DerryNews.com, Derry, New Hampshire

June 27, 2013

Moose Hill School unveils new tile mural project

Potter, student create school mural

By Julie Huss
jhuss@derrynews.com

---- — LONDONDERRY— It was a team effort in tile.

For about two years, East Derry artist Michael Gibbons has worked side by side with Patrick Shannon, a young man with autism who makes great strides in clay under Gibbons’ watchful eye.

The pair recently unveiled a colorful tile mural they created over the past several months, now on the wall at the Moose Hill School in Londonderry.

The mural shows moose tracks and other moose symbols, a tribute to the school’s name and mascot.

Shannon was once a student in Londonderry’s Early Education Program, now housed at Moose Hill. At 23, he still comes to the school as a volunteer to read to younger students.

When it’s time to do art, Shannon arrives at Gibbons’ studio at Nutfield Pottery to work in clay and create unique items.

“He’s made all kinds of tiles and bowls,” Gibbons said.

The local potter is no stranger to helping create tile murals for schools in the area. He did a tile mural project at North Elementary School in Londonderry and several Derry schools also have murals hanging in their hallways and lobbies, the results of creative collaborations between the artist and students.

In Shannon’s case, Gibbons said the two have worked together for two years. Shannon comes to see Gibbons every Friday. They decided to work on the Moose Hill mural and came up with several design options.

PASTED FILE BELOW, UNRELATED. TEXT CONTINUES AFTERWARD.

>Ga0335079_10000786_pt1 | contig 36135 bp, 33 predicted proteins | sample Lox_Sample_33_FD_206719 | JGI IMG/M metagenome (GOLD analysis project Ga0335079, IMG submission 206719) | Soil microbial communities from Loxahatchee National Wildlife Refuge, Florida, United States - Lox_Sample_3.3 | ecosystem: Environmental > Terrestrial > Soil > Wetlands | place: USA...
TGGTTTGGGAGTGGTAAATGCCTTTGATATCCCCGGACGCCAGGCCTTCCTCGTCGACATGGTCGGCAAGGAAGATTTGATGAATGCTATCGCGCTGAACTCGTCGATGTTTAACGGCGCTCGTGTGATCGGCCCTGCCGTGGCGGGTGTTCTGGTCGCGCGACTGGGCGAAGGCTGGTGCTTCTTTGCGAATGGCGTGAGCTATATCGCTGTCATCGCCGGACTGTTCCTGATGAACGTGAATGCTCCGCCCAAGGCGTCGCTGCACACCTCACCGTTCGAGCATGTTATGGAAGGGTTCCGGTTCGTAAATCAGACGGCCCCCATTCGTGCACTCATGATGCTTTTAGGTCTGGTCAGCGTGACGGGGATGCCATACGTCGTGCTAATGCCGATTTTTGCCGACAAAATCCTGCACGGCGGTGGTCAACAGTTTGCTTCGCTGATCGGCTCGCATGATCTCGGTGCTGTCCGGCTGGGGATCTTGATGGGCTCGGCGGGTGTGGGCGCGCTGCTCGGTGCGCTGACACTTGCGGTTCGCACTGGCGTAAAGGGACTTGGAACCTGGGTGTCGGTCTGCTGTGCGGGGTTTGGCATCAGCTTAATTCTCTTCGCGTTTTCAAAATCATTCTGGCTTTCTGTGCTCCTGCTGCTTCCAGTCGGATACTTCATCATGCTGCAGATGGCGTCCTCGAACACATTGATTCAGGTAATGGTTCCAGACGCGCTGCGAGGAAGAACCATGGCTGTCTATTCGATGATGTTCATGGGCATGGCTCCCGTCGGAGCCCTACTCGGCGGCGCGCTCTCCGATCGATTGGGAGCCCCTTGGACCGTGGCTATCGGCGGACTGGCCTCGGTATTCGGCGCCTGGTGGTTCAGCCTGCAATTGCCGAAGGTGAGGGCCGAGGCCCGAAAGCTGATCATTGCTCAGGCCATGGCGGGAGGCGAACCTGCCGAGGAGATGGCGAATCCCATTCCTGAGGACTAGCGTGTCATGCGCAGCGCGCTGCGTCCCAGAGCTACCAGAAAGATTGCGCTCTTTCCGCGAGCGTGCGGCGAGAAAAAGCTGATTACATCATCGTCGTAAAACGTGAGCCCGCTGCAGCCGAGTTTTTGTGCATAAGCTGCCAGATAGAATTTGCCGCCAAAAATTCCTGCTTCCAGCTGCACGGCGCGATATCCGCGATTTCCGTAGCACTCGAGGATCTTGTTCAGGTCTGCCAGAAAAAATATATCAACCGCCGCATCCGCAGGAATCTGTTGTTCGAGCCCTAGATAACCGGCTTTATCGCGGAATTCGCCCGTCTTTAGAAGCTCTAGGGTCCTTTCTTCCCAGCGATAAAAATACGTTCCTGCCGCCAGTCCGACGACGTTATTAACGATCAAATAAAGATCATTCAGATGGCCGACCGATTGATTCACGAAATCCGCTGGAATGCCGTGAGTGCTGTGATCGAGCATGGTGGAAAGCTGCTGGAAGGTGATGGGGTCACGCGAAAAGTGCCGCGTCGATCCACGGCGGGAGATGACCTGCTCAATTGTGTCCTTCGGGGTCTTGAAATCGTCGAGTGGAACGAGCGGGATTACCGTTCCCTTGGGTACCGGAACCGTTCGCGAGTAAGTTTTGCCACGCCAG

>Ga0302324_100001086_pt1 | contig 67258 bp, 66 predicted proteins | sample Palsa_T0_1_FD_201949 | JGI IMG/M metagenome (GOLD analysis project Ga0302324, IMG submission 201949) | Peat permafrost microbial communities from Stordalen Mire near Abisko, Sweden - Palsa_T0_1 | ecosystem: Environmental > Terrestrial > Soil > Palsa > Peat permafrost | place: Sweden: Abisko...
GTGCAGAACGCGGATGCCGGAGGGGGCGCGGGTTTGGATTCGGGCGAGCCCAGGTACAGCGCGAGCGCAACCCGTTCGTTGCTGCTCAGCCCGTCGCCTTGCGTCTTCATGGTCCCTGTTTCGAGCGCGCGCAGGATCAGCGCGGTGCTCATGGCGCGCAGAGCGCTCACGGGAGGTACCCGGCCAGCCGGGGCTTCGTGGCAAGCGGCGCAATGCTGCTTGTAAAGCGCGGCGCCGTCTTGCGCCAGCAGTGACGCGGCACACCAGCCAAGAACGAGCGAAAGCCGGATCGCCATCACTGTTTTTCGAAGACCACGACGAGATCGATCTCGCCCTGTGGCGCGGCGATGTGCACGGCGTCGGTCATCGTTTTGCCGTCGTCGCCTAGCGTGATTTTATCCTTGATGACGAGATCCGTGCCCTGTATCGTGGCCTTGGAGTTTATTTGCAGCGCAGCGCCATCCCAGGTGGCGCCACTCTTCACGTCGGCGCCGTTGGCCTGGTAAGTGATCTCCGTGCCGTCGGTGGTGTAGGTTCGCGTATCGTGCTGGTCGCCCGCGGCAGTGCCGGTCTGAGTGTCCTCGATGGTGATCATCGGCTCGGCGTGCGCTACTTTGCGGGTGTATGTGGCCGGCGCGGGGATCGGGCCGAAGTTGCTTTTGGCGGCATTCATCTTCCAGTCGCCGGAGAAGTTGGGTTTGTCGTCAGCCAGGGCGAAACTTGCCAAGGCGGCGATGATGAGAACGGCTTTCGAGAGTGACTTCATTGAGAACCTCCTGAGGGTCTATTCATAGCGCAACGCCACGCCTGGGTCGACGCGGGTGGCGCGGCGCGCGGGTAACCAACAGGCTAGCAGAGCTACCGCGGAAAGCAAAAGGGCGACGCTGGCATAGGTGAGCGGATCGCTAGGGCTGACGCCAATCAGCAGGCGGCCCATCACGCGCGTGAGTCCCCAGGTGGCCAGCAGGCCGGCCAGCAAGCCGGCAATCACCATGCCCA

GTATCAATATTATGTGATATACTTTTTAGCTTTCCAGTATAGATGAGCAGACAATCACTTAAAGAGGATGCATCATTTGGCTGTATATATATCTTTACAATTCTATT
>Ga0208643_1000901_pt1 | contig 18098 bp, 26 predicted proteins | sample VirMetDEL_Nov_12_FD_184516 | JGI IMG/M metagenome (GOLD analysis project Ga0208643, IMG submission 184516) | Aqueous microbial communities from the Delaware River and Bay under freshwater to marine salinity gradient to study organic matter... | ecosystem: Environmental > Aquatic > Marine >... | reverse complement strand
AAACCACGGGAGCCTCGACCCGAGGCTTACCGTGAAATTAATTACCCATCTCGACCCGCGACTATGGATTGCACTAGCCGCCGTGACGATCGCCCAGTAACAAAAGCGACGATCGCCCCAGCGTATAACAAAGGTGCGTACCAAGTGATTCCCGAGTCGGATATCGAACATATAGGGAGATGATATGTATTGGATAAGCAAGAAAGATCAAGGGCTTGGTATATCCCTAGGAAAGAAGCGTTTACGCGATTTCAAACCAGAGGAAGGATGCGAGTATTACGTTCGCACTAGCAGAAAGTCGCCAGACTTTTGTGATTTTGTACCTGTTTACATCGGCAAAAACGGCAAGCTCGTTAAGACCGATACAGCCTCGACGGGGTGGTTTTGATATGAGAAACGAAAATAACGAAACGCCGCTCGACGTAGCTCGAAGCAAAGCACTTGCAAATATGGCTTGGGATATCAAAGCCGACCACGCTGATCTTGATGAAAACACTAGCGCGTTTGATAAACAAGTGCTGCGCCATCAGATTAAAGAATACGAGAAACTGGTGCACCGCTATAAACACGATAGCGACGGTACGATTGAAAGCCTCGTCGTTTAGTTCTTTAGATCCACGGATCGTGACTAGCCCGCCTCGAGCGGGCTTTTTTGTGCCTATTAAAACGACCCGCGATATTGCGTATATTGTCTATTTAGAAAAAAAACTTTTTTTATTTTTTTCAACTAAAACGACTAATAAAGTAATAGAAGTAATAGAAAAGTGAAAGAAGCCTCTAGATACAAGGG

The young man already had some ceramic talents, Gibbons said, as he took courses in art while a student in Londonderry.

At the mural unveiling on June 21, Gibbons told guests and school staff he felt very much at home in Londonderry and enjoyed working on the mural with Shannon.

He also told his student that all his family support showed in a big way.

“Everybody should be so lucky,” he said.

Gibbons said he learned a lot himself through the partnership with Shannon.

“He never came to my studio and never accomplished anything,” Gibbons said. “He also taught me as I taught him. I learned when to be quiet and when to talk. Talking is not always necessary.”

Gibbons thanked Shannon for allowing him to be part of his world and making him feel welcome. They both learned a lot in the process.

“I had to pay close attention to how you were feeling,” Gibbons told his student. “You let me into your world and got more accomplished that way.”

Shannon’s mother, Stacey, said having her son team up with Gibbons was the perfect fit. The art lessons will continue.

“It’s a big positive for him,” she said. “He looks forward to going.”